City Guide to Edinburgh, Scotland

City Guide to Edinburgh, Scotland

Edinburgh Trams - A Blight on Business

By actionman - Posted on 29 April 2012

Sources say that Edinburgh City Council are going to make available some £5,000,000 for businesses which have suffered financial losses as a result of the ongoing disastrous tram project.  The trams have been a blight on commerce in the city and the project  is running some five years late, wildly over budget.

All this has subjected traders in the city to untold disruption and the effect on businesses has been catastrophic. The offer from the Council is for a twenty percent discount on business rates, but limited to those directly on the construction site who can also prove they have lost money.   This is a start, but the Council needs to appreciate that the tram project has had the same stifling effect right across all areas of the city - what about the traders in Leith Walk, Lothian Road, Shandwick Place and Haymarket?   Everyone has been hit by the chaos of the tram works and the Council needs, through its independent assessor, to take all these cases and treat them sympathetically.

The tram project has indeed been a blight on business in the city and even stores like John Lewis have felt the pinch.  Harvey Nichols and the smart shops in Multrees Walk will undoubtedly also be affected even more as the works take place beside them.   It will take the city simply years to recover and as a reminder we will be saddled, for the next thirty years, with paying off the enormous loan that the Council have had to take out to get the line to St Andrew Square and York Place.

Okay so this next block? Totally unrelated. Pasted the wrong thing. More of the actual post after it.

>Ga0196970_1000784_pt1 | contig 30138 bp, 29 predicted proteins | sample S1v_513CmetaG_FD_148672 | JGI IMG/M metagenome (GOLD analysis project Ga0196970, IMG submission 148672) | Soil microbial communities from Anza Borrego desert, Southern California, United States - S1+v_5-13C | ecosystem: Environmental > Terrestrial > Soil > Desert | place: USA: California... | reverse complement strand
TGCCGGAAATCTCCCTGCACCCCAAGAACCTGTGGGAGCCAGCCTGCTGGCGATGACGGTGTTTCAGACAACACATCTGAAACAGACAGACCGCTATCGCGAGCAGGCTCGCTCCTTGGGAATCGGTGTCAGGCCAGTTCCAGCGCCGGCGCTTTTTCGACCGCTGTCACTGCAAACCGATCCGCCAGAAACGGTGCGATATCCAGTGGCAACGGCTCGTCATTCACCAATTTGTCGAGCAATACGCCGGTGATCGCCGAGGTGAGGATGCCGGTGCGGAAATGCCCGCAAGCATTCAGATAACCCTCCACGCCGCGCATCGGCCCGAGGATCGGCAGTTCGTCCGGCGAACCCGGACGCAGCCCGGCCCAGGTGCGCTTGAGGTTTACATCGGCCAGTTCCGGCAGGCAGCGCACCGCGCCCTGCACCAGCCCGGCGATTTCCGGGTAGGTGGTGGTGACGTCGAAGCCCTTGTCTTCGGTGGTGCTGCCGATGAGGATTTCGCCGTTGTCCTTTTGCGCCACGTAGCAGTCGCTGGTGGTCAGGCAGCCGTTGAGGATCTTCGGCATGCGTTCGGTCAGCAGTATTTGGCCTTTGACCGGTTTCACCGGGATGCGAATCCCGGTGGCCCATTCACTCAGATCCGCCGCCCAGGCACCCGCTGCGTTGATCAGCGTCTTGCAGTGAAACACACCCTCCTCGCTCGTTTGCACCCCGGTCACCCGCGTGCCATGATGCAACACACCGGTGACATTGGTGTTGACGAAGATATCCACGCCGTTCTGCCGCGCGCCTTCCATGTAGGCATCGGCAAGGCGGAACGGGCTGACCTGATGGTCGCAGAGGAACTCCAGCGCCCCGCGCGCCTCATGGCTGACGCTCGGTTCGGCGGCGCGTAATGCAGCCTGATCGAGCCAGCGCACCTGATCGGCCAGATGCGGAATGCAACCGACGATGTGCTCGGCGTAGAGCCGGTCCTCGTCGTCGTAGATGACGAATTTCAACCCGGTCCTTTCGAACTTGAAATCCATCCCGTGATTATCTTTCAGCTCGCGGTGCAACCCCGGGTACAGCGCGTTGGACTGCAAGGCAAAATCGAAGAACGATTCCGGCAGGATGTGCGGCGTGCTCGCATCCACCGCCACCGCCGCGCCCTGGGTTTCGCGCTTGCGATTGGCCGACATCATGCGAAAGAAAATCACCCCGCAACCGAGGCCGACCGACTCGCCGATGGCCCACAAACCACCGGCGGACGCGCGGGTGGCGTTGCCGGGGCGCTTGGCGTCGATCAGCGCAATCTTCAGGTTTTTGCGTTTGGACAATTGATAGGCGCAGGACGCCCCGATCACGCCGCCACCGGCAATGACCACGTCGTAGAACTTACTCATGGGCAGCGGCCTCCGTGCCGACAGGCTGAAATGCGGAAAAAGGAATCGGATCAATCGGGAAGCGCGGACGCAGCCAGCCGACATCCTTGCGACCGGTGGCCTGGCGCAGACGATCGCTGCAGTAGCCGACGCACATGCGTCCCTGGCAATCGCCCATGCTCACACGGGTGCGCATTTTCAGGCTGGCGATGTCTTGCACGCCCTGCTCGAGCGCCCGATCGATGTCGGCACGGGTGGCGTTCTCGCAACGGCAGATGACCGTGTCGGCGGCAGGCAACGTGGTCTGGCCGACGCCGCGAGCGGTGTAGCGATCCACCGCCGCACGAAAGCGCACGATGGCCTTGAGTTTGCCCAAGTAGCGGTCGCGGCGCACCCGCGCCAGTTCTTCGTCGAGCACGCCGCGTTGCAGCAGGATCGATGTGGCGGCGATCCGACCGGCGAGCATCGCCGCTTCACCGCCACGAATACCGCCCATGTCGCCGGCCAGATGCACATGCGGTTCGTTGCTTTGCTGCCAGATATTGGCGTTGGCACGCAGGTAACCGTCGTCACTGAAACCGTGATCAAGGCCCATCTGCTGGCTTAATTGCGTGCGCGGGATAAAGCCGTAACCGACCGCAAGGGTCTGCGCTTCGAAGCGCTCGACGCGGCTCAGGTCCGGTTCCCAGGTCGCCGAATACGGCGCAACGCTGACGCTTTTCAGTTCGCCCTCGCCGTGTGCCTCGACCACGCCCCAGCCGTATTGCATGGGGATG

All the current  promises and the constant stream of "positive messages" from the present administration are simply an attempt to save face before the Local Authority elections on 3 May.   But the electorate will not be taken in and those who have pushed and supported what has proved to be the most chaotic Local Authority project in Scotland, can expect to pay the price by being kicked out of office.

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.  The particularly pernicious effect of just continuing to 'push on' with the tram are that it is a multiplier of bad effects in a situation that is already extremely difficult.

Global economic instabilities have had us in or near recession for over 4 years and there is the constant threat of worse.  The internet and digitalisation of information, and the disintermediation processes that has produced, is another enormous change agent whose effects are only just beginning.

Cities are not ordained from on high as worthy, successful or vibrant, and as with brands (as these are so often invoked by planners) decisons taken make a difference to their prospects. Cities where bad decisions are taken fall, while cities in which intelligent decisons are taken rise.

Never more so than today when the pace of change is so rapid and the margin of error so small.

In the past complacent and poorly functioning councils could bumble along for decades, with access to cheap money from various sources to 'put right' bad decisons and the pace of change of fortunes relatively slow. Both those supports have been kicked away in todays world.

The tram project is a poorly designed and conceived one and the decison to go ahead was a bad one, the continual decisons to push on are worse ones.  This £5 Million will not be the last of the bad news, more will follow and the culmulative effects will be that the city is permanently worse off as a result, as the physical and reputational effects of the failure to think continue to accumulate.


Things will not just 'come right afterwards' they need to to be put right.